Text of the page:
The governor of Turkey's southern Hatay province says Jumpei Yasuda was rescued as a result of efforts by Turkish intelligence and security units. The Japanese journalist was kidnapped in 2015 by Al Qaeda's branch in Syria, known as the Nusra Front.

Japanese journalist Jumpei Yasuda is pictured at the local police headquarters in Hatay, Turkey October 24, 2018.
Japanese journalist Jumpei Yasuda is pictured at the local police headquarters in Hatay, Turkey October 24, 2018. (Reuters)

Japan confirmed Wednesday the man freed from Syria is Jumpei Yasuda, a Japanese freelance journalist kidnapped in 2015, and that he is in good health.

Governor of Turkey's Hatay province, Erdal Ata said Yasuda had no identification with him when he was brought from Syria, which he had entered illegally.

Ata said Jumpei Yasuda was rescued as a result of efforts by Turkish intelligence and security units. He added Yasuda will be handed over to Japanese officials as soon as necessary procedures on the Turkish side are completed.

Japan's Foreign Minister Taro Kono earlier said, "We are extremely pleased that we have confirmed the safety of Mr. Jumpei Yasuda."

He said Japanese embassy officials met with Yasuda at an immigration centre in southern Turkey near the border with Syria, where he has been protected since he was freed on Tuesday. 

Kono said Yasuda appeared to be in good health.

Yasuda was kidnapped in 2015 by Al Qaeda's branch in Syria, known at the time as the Nusra Front, after contact with him was lost in June that year.

The news of Yasuda's release came late Tuesday from Qatar, which helped in efforts for his release along with Turkey and other countries in the region, Chief Cabinet Secretary Yoshihide Suga said, thanking them for their support.

Both Abe and Foreign Minister Taro Kono thanked Qatar and Turkey for their cooperation in freeing the man. 

Asked if any ransom was paid, Suga said, "There is no fact that ransom money was paid."

Yasuda's parents earlier said they couldn't wait to see their son return home.

"I was just praying for his safe return," his mother Sachiko Yasuda, 75, told Japan's NHK public television as she and her husband stood in front of their home outside Tokyo, holding a "thousand cranes" well-wishing origami ornament that she had added to every day for three years.

Yasuda started reporting on the Middle East in the early 2000s. He was taken hostage in Iraq in 2004 with three other Japanese, but was freed after Islamic clerics negotiated his release.

His last work in Syria involved reporting on his friend Kenji Goto, a Japanese journalist who was taken hostage and killed by the Daesh.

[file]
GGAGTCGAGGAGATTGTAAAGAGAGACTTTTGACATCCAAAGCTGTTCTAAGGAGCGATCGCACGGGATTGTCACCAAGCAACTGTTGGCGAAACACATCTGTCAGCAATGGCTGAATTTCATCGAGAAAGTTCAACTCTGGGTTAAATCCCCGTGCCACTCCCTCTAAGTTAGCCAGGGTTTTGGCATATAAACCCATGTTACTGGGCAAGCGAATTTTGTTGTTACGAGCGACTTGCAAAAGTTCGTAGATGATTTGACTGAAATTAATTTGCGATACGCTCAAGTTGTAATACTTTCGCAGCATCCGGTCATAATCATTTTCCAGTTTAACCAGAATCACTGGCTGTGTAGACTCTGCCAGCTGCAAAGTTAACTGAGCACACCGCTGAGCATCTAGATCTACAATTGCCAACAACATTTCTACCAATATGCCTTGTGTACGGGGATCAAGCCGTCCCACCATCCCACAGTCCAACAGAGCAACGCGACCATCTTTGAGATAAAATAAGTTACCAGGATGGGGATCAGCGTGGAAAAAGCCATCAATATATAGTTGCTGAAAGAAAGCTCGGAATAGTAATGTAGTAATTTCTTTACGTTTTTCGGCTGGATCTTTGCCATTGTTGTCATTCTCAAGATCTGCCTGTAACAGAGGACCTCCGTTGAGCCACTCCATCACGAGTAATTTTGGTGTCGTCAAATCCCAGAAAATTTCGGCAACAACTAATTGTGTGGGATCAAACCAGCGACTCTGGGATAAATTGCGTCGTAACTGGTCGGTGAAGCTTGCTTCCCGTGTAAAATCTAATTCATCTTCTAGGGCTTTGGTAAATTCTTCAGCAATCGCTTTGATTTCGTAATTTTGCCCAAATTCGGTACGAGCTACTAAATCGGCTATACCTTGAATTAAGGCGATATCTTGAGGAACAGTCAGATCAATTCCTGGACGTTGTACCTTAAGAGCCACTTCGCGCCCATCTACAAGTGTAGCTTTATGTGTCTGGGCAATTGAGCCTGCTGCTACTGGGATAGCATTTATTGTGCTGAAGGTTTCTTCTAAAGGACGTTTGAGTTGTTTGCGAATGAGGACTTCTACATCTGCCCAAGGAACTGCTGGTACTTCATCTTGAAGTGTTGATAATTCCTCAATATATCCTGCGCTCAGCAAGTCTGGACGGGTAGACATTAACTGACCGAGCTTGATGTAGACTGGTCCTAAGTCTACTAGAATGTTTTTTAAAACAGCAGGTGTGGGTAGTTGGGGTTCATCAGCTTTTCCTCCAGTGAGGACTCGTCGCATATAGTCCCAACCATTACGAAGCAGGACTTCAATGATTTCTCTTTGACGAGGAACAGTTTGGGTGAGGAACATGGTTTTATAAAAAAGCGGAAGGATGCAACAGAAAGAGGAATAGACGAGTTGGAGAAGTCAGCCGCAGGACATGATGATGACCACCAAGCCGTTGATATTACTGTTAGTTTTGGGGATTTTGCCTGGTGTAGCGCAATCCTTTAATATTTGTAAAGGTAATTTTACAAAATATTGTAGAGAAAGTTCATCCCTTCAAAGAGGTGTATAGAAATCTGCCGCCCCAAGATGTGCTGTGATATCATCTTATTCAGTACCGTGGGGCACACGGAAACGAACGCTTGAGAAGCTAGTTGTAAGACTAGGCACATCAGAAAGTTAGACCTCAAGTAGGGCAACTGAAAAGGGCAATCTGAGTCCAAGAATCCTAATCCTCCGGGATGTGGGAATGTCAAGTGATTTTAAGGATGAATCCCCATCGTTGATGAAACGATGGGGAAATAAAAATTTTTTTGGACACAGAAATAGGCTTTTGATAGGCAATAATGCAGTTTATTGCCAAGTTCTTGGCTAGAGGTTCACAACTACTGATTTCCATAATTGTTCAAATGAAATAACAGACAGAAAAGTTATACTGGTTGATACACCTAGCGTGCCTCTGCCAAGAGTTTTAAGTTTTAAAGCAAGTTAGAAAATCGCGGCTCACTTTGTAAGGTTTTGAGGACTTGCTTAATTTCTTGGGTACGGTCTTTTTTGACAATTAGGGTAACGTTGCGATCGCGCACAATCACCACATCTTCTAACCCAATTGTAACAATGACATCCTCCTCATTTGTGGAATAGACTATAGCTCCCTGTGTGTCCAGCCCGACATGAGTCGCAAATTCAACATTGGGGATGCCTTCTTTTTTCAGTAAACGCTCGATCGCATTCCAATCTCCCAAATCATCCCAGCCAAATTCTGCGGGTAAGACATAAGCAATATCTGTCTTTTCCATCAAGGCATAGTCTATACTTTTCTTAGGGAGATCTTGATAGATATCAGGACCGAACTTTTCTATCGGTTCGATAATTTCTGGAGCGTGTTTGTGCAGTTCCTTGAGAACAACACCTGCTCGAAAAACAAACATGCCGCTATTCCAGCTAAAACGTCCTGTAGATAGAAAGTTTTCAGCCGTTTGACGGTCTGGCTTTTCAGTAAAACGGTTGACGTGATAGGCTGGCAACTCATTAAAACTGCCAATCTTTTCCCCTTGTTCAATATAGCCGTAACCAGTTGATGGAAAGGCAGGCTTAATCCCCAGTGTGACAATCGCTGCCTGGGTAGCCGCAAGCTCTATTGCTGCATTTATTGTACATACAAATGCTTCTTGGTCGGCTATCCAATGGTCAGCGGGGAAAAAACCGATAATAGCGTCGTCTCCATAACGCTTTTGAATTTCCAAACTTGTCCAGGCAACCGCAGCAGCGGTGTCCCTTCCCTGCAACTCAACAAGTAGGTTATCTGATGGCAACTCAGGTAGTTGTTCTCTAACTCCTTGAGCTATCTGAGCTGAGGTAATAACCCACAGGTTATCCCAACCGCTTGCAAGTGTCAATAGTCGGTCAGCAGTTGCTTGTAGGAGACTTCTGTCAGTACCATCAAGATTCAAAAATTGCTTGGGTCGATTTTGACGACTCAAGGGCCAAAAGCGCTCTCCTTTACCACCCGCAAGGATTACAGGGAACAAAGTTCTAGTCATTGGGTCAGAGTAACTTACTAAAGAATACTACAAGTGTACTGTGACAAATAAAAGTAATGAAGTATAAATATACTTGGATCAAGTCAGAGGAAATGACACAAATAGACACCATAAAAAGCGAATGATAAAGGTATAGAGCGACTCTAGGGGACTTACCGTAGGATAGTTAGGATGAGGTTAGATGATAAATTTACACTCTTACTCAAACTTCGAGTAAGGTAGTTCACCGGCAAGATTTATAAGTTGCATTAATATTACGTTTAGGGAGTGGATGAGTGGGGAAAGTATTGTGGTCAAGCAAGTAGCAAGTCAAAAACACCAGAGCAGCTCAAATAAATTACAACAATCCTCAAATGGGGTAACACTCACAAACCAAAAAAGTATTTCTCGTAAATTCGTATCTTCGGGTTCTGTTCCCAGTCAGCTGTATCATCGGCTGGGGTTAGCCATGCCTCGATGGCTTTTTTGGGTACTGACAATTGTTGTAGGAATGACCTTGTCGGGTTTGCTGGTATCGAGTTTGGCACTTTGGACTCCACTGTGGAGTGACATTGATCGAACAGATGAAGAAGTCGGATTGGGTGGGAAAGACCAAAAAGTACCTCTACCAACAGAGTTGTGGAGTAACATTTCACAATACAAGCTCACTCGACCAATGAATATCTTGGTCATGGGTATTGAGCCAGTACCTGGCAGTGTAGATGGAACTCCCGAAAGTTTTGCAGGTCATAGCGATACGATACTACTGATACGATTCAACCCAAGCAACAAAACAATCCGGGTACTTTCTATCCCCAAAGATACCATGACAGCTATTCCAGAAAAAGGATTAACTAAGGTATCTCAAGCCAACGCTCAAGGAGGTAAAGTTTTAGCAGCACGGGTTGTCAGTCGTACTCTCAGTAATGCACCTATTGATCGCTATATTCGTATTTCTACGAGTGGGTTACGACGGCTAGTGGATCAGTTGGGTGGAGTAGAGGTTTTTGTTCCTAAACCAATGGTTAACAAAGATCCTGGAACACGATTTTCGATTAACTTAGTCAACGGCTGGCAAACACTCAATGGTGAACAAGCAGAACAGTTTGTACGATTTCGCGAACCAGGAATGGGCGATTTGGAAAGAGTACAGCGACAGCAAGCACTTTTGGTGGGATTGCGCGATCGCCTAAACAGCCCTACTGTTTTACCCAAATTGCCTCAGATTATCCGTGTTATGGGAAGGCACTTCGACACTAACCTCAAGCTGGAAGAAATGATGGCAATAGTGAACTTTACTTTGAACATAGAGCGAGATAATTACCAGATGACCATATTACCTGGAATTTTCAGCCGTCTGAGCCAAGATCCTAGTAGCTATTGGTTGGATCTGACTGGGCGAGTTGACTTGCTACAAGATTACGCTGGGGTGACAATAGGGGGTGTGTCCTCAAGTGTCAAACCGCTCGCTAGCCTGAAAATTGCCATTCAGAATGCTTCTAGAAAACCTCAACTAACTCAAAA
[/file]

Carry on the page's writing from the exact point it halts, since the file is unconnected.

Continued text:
Contact lost

Contact was lost with Yasuda after he sent a message to another Japanese freelancer on June 23, 2015. In his last tweet two days earlier, Yasuda said his reporting was often obstructed and that he would stop tweeting his location and activities.

Several videos showing a man believed to be Yasuda have been released in the past year.

In one video released in July, a bearded man thought to be Yasuda said he was in a harsh environment and needed to be rescued immediately.

Syria has been one of the most dangerous places for journalists since the conflict there began in March 2011, with dozens killed or kidnapped.

Several journalists are still missing in Syria and their fates are unknown.

Those missing include Austin Tice of Houston, Texas, who disappeared in August 2012 while covering the conflict, which has killed some 400,000 people. 

A video released a month later showed him blindfolded and held by armed men, saying "Oh, Jesus." He has not been heard from since.

Tice is a former Marine who has reported for The Washington Post, McClatchy Newspapers, CBS and other outlets, and disappeared shortly after his 31st birthday.

Another is British photojournalist John Cantlie, who appeared in Daesh propaganda videos. Cantlie has worked for several publications, including The Sunday Times, The Sun and The Sunday Telegraph

He was kidnapped with American journalist James Foley in November 2012. Deash beheaded Foley in August 2014.

Lebanese journalist Samir Kassab, who worked for Sky News, was kidnapped on Oct. 14, 2013, along with a colleague from Mauritania, Ishak Moctar, and a Syrian driver while on a trip in northern Syria.

In March 2014, two Spanish journalists — correspondent Javier Espinosa and photographer Ricardo Garcia Vilanova — were released six months after being kidnapped by an Al Qaeda-linked group.

Source: TRTWorld and agencies